Carrying with it fines 20 million Euro or 4% of gross income, whichever is greater is a great way for broke governments to balance the books without angering taxpayers.. Other countries will be following suit in just a few years, if for no other reason than to stand in line to get a check after the EU prosecutes some corporation.

While I disagree with the last bullet on slide 17 of this presentation7, page 19 makes a good point fingering AT&T. This is where implementation went off the rails.

From what I’ve read both IBM and Unisys have went down the TCP/IP Software Appliance road. A central point all programs must connect with to communicate on the network. This point built into the OS in such a way that no application can open their own little IP socket. Not something blocked with a priv which can be gotten around, the capability has been physically removed.

I had occasion to revisit some information in my award winning Service Oriented Architecture book8. Around page 150 I had the entry for a service I created as part of the book. You see, DEC (Digital Equipment Corporation) was decades ahead of the curve. They started down the path of a TCP/IP Software Appliance. One central place to configure and provide all IP services. The original intent was that no application would have direct access to the network. All applications would have to connect with services defined within the application. They had the inbound side of this almost perfect before the big push for “open” (read that as insecure) standards.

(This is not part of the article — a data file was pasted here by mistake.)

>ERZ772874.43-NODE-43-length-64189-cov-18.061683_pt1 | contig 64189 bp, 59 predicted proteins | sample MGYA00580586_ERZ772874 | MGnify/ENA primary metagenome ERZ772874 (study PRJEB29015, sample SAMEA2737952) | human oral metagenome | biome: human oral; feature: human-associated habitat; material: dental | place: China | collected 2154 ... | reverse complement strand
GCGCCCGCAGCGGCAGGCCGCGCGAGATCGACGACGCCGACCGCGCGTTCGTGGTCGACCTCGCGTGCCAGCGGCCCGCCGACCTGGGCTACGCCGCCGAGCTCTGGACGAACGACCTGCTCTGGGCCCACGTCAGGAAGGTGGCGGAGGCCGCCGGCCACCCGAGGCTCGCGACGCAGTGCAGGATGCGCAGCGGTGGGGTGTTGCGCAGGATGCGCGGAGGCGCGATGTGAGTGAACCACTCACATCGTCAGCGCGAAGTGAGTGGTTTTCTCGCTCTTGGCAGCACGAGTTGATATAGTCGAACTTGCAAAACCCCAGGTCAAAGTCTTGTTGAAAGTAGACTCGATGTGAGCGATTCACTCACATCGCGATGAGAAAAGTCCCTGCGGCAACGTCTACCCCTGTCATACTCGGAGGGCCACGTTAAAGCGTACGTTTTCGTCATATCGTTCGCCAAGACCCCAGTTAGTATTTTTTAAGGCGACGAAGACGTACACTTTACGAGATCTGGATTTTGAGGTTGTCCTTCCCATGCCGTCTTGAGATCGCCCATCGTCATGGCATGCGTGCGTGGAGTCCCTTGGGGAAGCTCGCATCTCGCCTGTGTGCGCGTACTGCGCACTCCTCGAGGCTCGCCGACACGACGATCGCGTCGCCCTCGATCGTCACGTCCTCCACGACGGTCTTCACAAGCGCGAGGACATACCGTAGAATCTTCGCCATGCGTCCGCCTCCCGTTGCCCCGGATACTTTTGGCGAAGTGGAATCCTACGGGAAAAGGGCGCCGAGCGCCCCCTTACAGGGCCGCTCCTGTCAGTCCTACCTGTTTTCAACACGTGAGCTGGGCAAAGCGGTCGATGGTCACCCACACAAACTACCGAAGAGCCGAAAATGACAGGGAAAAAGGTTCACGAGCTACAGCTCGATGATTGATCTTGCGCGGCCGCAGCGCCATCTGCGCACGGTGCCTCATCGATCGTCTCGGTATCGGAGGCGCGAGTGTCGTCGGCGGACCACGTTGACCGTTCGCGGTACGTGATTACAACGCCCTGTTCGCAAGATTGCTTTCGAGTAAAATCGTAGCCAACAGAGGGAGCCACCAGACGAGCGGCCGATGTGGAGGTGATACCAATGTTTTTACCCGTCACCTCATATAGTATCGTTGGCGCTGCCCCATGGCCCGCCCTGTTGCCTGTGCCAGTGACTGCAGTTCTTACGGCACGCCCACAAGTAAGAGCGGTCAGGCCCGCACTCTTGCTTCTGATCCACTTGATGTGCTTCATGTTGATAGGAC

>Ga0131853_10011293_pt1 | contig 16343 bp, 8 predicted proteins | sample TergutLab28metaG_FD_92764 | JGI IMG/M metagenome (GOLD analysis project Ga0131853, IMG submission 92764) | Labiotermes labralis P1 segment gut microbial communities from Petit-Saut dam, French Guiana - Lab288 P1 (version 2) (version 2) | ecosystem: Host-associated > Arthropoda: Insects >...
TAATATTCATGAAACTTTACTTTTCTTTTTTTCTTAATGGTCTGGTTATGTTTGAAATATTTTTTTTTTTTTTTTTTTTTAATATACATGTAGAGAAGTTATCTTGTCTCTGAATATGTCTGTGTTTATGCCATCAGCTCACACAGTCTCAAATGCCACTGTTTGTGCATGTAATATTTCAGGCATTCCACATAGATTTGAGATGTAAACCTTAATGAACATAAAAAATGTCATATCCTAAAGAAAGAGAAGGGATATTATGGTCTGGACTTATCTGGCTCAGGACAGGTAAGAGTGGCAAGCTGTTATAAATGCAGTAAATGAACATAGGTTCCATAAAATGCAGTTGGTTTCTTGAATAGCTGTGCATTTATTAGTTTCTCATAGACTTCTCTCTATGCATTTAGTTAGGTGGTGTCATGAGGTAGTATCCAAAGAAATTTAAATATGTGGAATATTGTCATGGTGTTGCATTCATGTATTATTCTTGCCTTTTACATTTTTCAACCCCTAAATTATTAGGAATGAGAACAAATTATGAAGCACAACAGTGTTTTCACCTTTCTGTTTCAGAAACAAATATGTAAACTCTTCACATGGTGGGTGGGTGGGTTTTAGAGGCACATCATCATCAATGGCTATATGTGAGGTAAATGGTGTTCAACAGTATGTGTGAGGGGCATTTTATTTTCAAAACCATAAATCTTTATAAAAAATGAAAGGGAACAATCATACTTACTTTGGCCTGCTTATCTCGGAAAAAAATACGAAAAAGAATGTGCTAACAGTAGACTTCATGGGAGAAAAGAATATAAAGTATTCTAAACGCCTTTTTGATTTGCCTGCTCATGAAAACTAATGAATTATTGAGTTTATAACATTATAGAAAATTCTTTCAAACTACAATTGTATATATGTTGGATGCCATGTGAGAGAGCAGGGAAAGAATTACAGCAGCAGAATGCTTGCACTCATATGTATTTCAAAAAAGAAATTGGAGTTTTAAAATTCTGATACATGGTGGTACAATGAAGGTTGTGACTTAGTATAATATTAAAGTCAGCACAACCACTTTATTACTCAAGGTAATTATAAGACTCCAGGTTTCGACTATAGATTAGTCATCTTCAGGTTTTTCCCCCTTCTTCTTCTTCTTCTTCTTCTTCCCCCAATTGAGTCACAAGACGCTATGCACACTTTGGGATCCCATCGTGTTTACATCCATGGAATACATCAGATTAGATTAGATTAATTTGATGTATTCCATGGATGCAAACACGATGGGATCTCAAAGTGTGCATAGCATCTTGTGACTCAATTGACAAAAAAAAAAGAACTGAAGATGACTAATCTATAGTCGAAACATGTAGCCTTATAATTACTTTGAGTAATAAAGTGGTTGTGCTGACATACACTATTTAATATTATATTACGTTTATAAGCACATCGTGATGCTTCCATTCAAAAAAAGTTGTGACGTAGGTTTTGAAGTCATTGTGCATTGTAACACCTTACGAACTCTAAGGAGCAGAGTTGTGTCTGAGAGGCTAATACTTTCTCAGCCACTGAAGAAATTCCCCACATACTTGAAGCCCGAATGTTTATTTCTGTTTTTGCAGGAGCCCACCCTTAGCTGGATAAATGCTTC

When defining an inbound (receiving) communication service you flagged it as a “listener.” You also set a limit to the number of service instances which could be active at any one time. When a new connection comes in the TCP/IP Software Appliance looks for an active yet idle service to assign the communication to. When it doesn’t find one it checks the current active account against the limit. (This gives you throttle control so one service cannot eat your box.) If you are below the limit it spins up a new service to handle the communication, otherwise that connection request waits until something frees up.

The page in this book isn’t wide enough to provide a good screen shot so here is a screen scrape:

Service: MY_H_SERVICE
                           State:     Enabled
Port:             4445     Protocol:  TCP             Address:  0.0.0.0
Inactivity:          5     User_name: HUGHES          Process:  MY_H_SERVICE
Limit:               5     Active:        0           Peak:         0
 
File:         DEV_DSK:[HUGHES]MY_H_SERVICE.COM
Flags:        Listen
 
Socket Opts:  Rcheck Scheck
 Receive:            0     Send:               0
 
Log Opts:     None
 File:        not defined
 
Security
 Reject msg:  not defined
 Accept host: 0.0.0.0
 Accept netw: 0.0.0.0

You will notice I also highlighted the two Accept lines at the end. Each service can define a list of hosts and networks which can use it. This is a night and day contrast with the hosts file on Linux. Each service choses what can connect with it and it is all in one simple location with a pretty complete tool to maintain.

Admittedly, this was a baby step application near the beginning of the book. If you are interested in the entire application please legally obtain a copy of “The Minimum You Need to Know About Service Oriented Architecture.”

 $ type sys$login:my_h_service.com
$ lf[0:7] = 0x0A
$ cr[0:7] = 0x0D
$!
$ open/read/write net sys$net
$ write net "<HTML>"
$ write net "<HEAD>"
$ write net "<TITLE>OpenVMS</TITLE>"
$ write net "<BODY>"
$ write net " "
$ write net "<p style=""font-size:150%"" >"
$ write net "Providing port services before there was SOA</p>"